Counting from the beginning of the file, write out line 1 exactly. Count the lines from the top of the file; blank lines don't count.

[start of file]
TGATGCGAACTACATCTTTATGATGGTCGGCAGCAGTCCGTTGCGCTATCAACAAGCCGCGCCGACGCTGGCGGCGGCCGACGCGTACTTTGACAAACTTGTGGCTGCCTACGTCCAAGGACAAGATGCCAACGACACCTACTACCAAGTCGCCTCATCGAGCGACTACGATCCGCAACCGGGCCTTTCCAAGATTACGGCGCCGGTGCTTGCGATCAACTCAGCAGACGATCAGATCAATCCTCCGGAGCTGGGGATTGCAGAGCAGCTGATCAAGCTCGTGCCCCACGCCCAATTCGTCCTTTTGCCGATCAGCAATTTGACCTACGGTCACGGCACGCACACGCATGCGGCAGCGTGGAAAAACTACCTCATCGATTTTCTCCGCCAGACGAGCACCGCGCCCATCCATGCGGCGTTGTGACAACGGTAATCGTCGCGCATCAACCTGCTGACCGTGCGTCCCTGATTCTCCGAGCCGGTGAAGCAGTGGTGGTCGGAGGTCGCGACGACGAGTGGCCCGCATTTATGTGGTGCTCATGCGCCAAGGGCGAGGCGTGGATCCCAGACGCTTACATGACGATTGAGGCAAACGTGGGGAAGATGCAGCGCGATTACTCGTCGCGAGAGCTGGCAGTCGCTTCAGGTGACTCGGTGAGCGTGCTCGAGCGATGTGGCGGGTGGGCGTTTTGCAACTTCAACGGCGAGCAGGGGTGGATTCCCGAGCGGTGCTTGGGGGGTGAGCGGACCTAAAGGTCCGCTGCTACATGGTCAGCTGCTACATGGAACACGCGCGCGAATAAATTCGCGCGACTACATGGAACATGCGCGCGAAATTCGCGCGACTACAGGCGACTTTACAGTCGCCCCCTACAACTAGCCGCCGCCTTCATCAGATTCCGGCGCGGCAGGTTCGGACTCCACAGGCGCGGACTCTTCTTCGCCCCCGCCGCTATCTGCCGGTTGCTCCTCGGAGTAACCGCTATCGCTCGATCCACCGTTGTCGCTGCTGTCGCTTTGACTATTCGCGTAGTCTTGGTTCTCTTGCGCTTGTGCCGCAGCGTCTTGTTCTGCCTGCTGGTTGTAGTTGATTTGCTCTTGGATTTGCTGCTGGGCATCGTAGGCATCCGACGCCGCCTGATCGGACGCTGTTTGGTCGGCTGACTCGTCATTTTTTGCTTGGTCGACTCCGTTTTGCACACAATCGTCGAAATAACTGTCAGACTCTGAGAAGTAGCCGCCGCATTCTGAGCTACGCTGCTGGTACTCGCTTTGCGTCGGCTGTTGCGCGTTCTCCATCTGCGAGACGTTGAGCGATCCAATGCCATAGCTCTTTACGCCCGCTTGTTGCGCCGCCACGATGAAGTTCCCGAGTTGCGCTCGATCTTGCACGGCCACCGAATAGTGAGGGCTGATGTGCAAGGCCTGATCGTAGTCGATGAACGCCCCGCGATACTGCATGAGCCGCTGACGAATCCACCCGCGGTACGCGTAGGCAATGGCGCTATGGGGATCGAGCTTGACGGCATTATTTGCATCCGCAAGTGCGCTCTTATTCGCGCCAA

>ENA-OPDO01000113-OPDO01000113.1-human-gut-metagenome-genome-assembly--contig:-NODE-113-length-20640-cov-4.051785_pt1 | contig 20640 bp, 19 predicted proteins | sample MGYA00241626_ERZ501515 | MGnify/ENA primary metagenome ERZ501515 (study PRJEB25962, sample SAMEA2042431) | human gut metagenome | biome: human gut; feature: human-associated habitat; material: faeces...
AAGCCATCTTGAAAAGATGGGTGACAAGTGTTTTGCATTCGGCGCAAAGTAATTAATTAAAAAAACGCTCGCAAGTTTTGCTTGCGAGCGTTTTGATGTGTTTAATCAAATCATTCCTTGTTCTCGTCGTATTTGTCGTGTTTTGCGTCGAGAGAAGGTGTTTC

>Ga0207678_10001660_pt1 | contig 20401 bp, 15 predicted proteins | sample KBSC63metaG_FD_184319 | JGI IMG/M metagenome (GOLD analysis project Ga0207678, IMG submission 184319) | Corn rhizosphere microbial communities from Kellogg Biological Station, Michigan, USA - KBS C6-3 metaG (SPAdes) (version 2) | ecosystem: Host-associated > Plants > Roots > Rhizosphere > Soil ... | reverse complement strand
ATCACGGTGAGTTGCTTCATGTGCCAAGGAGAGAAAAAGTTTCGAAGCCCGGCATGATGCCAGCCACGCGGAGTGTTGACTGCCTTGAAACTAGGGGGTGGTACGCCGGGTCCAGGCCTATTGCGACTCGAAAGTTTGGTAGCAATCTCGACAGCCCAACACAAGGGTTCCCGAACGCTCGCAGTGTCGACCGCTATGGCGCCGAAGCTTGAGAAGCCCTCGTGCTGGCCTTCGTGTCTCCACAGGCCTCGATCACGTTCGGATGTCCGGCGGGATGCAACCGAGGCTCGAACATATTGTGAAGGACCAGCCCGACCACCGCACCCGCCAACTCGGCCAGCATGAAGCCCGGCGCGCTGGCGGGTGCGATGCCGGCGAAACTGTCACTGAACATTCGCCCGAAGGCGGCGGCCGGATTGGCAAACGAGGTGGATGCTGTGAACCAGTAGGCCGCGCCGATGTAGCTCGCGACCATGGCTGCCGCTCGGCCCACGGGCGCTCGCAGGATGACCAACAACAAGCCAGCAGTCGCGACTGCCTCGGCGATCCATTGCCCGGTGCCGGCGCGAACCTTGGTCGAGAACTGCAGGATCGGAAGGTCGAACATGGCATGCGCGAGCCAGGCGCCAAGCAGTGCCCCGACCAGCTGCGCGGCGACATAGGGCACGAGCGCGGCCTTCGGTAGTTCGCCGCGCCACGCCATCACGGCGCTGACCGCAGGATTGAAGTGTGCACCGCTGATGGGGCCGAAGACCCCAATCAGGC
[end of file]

TGATGCGAACTACATCTTTATGATGGTCGGCAGCAGTCCGTTGCGCTATCAACAAGCCGCGCCGACGCTGGCGGCGGCCGACGCGTACTTTGACAAACTTGTGGCTGCCTACGTCCAAGGACAAGATGCCAACGACACCTACTACCAAGTCGCCTCATCGAGCGACTACGATCCGCAACCGGGCCTTTCCAAGATTACGGCGCCGGTGCTTGCGATCAACTCAGCAGACGATCAGATCAATCCTCCGGAGCTGGGGATTGCAGAGCAGCTGATCAAGCTCGTGCCCCACGCCCAATTCGTCCTTTTGCCGATCAGCAATTTGACCTACGGTCACGGCACGCACACGCATGCGGCAGCGTGGAAAAACTACCTCATCGATTTTCTCCGCCAGACGAGCACCGCGCCCATCCATGCGGCGTTGTGACAACGGTAATCGTCGCGCATCAACCTGCTGACCGTGCGTCCCTGATTCTCCGAGCCGGTGAAGCAGTGGTGGTCGGAGGTCGCGACGACGAGTGGCCCGCATTTATGTGGTGCTCATGCGCCAAGGGCGAGGCGTGGATCCCAGACGCTTACATGACGATTGAGGCAAACGTGGGGAAGATGCAGCGCGATTACTCGTCGCGAGAGCTGGCAGTCGCTTCAGGTGACTCGGTGAGCGTGCTCGAGCGATGTGGCGGGTGGGCGTTTTGCAACTTCAACGGCGAGCAGGGGTGGATTCCCGAGCGGTGCTTGGGGGGTGAGCGGACCTAAAGGTCCGCTGCTACATGGTCAGCTGCTACATGGAACACGCGCGCGAATAAATTCGCGCGACTACATGGAACATGCGCGCGAAATTCGCGCGACTACAGGCGACTTTACAGTCGCCCCCTACAACTAGCCGCCGCCTTCATCAGATTCCGGCGCGGCAGGTTCGGACTCCACAGGCGCGGACTCTTCTTCGCCCCCGCCGCTATCTGCCGGTTGCTCCTCGGAGTAACCGCTATCGCTCGATCCACCGTTGTCGCTGCTGTCGCTTTGACTATTCGCGTAGTCTTGGTTCTCTTGCGCTTGTGCCGCAGCGTCTTGTTCTGCCTGCTGGTTGTAGTTGATTTGCTCTTGGATTTGCTGCTGGGCATCGTAGGCATCCGACGCCGCCTGATCGGACGCTGTTTGGTCGGCTGACTCGTCATTTTTTGCTTGGTCGACTCCGTTTTGCACACAATCGTCGAAATAACTGTCAGACTCTGAGAAGTAGCCGCCGCATTCTGAGCTACGCTGCTGGTACTCGCTTTGCGTCGGCTGTTGCGCGTTCTCCATCTGCGAGACGTTGAGCGATCCAATGCCATAGCTCTTTACGCCCGCTTGTTGCGCCGCCACGATGAAGTTCCCGAGTTGCGCTCGATCTTGCACGGCCACCGAATAGTGAGGGCTGATGTGCAAGGCCTGATCGTAGTCGATGAACGCCCCGCGATACTGCATGAGCCGCTGACGAATCCACCCGCGGTACGCGTAGGCAATGGCGCTATGGGGATCGAGCTTGACGGCATTATTTGCATCCGCAAGTGCGCTCTTATTCGCGCCAA